Societies with open markets and the rule of law foster freedom and security, allowing businesses to innovate and invest, notes Kim Bettcher, head of the Center for International Private Enterprise’s (CIPE – a core institute of the National Endowment for Democracy) knowledge management initiative.
CIPE aims to improve the operating environment for businesses by building the institutions of a market economy, reducing barriers to doing business, and promoting an inclusive entrepreneurial culture, he writes:
Deciding where and how to engage the private sector can seem a daunting task. However, if one conceives of engagement as preparing and mobilizing the private sector to change the rules of the game, this helps to structure choices regarding modes of engagement, scaling, inclusion, and sustainability. The model is adaptable and can be applied to multiple problems—local or industry-wide, public or private—so long as the private sector has a stake in them. In fact, CIPE’s approach should be seen as complementary to other approaches to engagement.
Whether the goal is to mobilize resources, support social innovation, or change behaviors, harnessing collective action by the private sector to change the playing field can alter the equation for the better, Bettcher concludes.
Such a nuanced, multi-dimensional approach is more conducive to sustainable democratic governance than the fetishization of markets highlighted in The Economists’ Hour by Binyamin Appelbaum, which considers the outsized role that economists came to play in shaping public policy.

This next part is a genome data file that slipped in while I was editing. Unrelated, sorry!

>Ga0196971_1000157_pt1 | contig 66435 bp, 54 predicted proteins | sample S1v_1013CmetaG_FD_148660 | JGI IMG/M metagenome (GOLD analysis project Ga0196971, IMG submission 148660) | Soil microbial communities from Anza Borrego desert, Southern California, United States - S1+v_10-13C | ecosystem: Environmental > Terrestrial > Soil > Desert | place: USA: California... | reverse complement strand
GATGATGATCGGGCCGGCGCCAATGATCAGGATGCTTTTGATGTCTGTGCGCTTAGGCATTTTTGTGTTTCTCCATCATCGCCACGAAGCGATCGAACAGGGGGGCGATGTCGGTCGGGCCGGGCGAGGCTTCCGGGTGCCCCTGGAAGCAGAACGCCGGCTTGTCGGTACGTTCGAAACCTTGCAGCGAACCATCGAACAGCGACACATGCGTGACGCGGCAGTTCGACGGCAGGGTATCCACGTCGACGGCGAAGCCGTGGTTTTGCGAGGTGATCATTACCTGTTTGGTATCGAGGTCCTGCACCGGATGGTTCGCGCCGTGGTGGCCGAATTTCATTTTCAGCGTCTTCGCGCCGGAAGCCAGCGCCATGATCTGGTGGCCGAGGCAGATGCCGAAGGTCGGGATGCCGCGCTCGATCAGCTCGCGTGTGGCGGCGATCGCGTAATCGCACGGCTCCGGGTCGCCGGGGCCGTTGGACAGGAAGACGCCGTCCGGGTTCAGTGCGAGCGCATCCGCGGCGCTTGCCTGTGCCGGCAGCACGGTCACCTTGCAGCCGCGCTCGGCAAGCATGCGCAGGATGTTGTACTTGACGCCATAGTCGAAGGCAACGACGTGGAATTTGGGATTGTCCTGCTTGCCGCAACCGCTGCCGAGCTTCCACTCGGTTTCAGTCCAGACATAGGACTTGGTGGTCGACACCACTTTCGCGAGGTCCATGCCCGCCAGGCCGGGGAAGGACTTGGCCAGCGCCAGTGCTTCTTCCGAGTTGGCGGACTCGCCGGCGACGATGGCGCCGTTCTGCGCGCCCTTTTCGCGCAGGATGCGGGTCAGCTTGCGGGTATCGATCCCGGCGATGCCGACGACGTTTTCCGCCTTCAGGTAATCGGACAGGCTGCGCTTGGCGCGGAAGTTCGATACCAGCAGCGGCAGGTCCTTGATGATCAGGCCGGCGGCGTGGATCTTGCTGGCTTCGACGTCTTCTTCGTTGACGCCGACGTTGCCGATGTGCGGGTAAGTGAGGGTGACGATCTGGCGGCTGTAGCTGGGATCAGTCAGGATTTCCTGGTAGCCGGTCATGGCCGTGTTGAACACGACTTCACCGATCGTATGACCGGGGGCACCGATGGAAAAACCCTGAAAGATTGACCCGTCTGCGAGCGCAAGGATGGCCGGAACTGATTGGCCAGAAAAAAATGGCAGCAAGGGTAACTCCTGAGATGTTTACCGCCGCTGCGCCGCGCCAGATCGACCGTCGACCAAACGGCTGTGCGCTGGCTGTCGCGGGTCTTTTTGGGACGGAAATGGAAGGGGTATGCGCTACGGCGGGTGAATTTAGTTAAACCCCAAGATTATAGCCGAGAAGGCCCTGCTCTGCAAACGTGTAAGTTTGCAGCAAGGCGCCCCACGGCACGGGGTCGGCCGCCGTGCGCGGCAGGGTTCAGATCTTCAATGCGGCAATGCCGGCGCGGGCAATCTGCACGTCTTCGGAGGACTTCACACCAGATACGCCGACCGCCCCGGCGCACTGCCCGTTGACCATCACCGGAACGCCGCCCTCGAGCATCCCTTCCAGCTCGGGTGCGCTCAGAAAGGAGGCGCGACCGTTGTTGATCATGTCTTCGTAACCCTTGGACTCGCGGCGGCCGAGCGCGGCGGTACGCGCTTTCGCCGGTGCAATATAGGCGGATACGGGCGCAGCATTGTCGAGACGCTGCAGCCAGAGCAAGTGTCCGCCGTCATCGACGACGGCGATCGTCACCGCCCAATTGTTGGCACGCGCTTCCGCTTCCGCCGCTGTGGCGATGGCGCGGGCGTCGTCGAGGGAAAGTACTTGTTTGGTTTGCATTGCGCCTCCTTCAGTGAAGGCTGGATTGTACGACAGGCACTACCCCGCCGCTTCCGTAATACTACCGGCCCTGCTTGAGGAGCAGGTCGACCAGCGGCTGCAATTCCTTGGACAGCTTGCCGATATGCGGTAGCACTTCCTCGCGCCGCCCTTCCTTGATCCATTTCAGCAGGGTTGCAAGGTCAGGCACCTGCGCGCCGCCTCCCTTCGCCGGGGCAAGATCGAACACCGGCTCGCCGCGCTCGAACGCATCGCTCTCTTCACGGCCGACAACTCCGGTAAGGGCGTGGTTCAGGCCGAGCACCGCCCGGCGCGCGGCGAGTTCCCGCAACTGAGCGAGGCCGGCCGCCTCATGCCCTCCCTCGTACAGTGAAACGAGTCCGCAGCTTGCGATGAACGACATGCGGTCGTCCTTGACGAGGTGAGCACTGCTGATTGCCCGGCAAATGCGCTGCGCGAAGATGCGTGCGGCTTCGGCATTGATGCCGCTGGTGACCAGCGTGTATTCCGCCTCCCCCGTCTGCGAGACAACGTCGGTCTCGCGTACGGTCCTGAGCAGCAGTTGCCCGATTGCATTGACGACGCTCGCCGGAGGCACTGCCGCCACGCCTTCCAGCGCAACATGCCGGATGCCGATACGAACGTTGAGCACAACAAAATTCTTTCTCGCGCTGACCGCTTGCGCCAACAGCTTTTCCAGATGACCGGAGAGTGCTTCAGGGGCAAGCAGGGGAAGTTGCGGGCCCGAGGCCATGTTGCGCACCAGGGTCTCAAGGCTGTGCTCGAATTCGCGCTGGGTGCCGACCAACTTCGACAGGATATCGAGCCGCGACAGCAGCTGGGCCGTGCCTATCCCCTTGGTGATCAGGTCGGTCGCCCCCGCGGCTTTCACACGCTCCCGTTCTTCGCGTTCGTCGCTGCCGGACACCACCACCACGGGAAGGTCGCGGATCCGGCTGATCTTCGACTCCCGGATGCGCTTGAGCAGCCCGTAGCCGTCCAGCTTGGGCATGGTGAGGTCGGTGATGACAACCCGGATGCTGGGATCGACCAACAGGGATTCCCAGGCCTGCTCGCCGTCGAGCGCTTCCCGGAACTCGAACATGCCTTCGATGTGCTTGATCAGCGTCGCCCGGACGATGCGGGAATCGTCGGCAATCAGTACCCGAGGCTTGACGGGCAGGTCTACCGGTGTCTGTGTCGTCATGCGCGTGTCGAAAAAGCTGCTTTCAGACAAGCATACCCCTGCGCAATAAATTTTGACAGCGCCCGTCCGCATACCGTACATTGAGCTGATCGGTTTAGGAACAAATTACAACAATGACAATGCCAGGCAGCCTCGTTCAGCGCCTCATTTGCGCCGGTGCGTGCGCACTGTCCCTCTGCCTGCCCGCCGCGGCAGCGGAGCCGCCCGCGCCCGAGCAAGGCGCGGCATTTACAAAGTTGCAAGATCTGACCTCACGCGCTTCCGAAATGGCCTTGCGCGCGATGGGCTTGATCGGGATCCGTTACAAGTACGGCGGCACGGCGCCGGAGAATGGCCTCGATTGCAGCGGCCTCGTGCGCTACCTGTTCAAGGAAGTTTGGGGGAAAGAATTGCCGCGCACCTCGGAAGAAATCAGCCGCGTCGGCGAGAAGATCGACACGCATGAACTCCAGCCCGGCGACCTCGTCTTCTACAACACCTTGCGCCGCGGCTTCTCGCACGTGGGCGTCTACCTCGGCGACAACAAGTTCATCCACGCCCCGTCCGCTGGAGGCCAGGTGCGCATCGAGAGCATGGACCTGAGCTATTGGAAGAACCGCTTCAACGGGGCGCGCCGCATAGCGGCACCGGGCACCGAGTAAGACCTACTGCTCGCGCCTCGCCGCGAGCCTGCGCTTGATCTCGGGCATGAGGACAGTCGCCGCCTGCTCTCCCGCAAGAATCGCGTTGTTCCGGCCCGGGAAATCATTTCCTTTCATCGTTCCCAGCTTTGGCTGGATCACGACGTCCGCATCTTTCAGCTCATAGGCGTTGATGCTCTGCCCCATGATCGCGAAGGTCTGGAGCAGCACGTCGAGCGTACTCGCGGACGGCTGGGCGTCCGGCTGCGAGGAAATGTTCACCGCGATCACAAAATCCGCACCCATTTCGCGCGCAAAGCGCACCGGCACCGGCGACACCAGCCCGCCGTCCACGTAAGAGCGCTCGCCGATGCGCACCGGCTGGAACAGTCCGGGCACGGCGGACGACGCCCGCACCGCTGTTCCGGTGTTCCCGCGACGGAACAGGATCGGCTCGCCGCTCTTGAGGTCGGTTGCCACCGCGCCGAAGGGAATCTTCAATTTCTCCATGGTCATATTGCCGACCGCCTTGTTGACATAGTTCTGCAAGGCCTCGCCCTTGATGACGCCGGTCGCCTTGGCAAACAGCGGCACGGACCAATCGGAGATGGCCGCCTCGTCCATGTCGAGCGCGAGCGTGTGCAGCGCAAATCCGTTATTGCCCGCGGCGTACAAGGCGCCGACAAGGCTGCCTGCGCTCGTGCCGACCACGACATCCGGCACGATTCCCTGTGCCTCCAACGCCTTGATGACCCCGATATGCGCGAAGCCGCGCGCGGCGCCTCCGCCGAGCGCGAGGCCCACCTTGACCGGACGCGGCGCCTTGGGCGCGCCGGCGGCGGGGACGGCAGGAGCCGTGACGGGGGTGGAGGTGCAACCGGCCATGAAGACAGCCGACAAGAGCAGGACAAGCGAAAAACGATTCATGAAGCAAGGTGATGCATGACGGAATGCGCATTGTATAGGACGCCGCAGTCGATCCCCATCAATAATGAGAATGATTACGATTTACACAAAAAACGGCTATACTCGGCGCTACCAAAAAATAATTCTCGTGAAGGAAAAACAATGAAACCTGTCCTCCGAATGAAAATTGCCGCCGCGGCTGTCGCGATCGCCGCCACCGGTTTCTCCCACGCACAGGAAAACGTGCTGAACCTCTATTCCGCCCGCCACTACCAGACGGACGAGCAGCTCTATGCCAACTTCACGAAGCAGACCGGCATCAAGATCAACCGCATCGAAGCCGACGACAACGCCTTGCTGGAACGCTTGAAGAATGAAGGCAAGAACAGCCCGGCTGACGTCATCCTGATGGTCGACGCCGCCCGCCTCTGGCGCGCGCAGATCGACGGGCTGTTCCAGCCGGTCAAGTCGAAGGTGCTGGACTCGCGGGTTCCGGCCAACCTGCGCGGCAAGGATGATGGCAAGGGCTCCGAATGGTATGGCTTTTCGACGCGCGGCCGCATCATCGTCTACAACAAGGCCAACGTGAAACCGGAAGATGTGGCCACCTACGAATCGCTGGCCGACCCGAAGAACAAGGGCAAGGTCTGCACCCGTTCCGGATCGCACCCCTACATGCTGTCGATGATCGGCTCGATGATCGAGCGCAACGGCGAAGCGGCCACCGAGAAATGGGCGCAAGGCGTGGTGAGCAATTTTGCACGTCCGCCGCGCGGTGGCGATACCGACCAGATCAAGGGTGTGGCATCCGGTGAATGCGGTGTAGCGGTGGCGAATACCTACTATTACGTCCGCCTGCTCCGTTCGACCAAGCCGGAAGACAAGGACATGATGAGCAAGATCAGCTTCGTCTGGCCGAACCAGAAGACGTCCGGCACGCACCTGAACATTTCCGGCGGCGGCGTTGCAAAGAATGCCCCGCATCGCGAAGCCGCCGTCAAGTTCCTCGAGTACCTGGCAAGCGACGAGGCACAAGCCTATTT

As a result, rising inequality is straining the health of liberal democracy, he writes for The New York Times:
The idea of “we the people” is fading because, in this era of yawning inequality, there is less we share in common. As a result, it is harder to build support for the kinds of policies necessary to deliver broad-based prosperity in the long term, like public investment in education and infrastructure….Willful indifference to the distribution of prosperity over the last half century is an important reason the very survival of liberal democracy is now being tested by nationalist demagogues.
Appelbaum draws a line from a misguided faith in “free” markets right to current political failures — soaring inequality, the rise in populist nationalism, declining faith in liberal democracy, the Post’s Greg Sargent adds.
One very important consequence is that it makes it much harder to have democracy. You get this bifurcation where the interests of the poor and the rich are very different, and the middle class is shrinking. The result is that the ability for the populace to govern itself in its collective interest is really eroded.
Private Sector Ideas for Fighting Corruption in Latin America: AS/COA’s Anticorruption Working Group convened a meeting of senior private sector leaders to discuss practical steps for reducing corruption in the region. Read the report.